America’s Charities reports that the average business turnover rate in all U.S. industries is 15.1% with those making under $75,000 or less a year, costing $15,000 to be replaced. That is hard-earned money that is being taken out of the budget to find someone who may or may not be the right fit for the position. In this era of hiring, it is more important than ever to invest in your employees from an individual AND work-community standpoint. The best way to knock out these two standpoints with one stone? Volunteering! Check out the following benefits volunteering has on your company and on those who make up your business.

Improved Connectivity and Performance

According to a PwC study, 10% to 15% of the world workforce reports feeling unsatisfied within their workplace dynamic. In turn, only 4 in 10 employees are planning on spending at least another year at their current jobs. Yet, through volunteering, employees have the ability to feel more “connected” to their co-workers and executive teams. A large component of employee performance is not only one’s passion for his or her work, but also an environment that harnesses challenges. Volunteering provides employees with an opportunity to impact their local community by coming together with their professional family. It is with challenges in a group setting that connectivity is formed and therefore provides a foundation that an employee feels committed to. In fact, committed employees have been found to put in 57% more effort into their job and are 87% less likely to resign.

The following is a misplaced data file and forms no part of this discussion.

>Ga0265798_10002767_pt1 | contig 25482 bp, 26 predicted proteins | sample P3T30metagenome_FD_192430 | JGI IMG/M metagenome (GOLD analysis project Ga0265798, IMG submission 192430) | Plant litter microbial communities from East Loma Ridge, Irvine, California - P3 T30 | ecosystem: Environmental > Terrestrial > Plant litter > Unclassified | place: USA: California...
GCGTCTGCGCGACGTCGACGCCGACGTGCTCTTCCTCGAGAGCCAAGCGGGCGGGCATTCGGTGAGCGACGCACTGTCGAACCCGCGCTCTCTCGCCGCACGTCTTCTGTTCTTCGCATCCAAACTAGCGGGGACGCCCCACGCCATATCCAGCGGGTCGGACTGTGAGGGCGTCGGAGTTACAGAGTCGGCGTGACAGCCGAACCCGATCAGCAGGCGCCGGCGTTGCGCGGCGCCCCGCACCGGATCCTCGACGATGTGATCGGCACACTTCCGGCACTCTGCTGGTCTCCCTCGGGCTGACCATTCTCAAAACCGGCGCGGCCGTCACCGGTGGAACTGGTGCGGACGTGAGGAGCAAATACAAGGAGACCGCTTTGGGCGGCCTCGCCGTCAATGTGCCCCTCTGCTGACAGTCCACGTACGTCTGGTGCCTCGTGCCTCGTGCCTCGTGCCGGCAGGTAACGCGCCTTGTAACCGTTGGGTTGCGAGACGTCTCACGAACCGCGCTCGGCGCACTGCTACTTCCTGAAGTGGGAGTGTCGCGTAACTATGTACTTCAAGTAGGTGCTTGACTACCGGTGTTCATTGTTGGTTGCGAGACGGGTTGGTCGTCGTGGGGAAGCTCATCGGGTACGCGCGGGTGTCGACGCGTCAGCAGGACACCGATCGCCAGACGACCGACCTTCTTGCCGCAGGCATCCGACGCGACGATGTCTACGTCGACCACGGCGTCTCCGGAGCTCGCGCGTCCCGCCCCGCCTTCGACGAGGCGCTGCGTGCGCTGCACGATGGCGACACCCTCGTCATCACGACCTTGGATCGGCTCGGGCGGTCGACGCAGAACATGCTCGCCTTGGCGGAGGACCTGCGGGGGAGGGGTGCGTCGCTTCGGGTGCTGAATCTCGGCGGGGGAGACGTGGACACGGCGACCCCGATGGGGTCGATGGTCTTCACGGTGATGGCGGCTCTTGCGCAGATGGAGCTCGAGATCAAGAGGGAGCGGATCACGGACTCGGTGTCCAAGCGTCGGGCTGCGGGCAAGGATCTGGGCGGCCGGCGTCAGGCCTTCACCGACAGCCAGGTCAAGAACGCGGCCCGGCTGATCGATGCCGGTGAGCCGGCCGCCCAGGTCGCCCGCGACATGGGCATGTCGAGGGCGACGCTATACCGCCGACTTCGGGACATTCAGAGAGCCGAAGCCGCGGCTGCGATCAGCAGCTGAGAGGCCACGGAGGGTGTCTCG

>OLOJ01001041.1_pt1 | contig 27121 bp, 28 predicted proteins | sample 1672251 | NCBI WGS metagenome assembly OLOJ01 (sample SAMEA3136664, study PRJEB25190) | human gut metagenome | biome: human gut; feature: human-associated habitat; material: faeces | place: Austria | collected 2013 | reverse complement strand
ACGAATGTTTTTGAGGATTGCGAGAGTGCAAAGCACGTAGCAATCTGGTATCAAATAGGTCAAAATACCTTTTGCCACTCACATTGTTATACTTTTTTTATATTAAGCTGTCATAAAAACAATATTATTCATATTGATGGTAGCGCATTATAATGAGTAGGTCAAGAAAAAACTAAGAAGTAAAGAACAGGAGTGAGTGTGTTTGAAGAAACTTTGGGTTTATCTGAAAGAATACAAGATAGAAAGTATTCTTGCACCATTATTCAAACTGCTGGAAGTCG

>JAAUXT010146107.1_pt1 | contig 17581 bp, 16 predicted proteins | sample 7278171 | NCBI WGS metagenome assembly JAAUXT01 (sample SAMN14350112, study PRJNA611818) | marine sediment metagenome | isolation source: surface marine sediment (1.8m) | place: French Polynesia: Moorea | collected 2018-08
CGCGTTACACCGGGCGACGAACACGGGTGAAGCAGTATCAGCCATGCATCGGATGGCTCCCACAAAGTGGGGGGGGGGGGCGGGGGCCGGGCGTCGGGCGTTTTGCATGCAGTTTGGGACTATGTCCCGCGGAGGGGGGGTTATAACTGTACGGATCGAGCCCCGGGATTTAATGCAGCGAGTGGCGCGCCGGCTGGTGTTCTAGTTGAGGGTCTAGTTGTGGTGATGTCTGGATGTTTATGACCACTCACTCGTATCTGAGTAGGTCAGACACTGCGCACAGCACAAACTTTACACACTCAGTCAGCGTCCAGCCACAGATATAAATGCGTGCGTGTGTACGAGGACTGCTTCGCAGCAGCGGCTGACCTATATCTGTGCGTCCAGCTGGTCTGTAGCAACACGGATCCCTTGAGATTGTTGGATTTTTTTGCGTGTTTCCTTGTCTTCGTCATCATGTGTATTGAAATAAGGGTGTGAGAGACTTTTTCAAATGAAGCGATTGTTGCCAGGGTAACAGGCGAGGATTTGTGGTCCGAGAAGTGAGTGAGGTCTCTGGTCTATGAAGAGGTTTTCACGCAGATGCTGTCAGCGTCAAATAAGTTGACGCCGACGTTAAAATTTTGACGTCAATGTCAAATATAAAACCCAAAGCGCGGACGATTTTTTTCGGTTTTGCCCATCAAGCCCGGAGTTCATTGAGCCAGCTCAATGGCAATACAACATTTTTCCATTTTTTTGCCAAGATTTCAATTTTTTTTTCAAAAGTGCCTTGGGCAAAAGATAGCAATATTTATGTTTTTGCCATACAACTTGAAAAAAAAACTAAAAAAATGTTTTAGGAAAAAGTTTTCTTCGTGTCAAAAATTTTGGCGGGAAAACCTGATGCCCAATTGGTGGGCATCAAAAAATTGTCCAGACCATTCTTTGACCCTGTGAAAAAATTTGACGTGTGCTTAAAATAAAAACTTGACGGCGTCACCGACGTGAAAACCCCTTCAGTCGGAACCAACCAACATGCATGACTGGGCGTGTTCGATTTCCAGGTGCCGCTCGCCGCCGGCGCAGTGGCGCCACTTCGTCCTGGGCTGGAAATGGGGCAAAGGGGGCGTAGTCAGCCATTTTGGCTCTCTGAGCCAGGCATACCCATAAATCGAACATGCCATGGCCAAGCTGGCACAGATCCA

Investing in Skill Building

By encouraging your employees’ input in volunteer efforts for your company, you are providing them with the ability to take on leadership roles that in turn build experience. Through various community efforts, employees are moved from their comfort zones to work with others to solve challenges in order to achieve goals. Collaboration, self-awareness, and leadership skills are just a few of the many skills that are exercised through volunteering. Professional skill-building should not be limited to those looking to be hired, skillsets should also be harnessed within one’s work environment.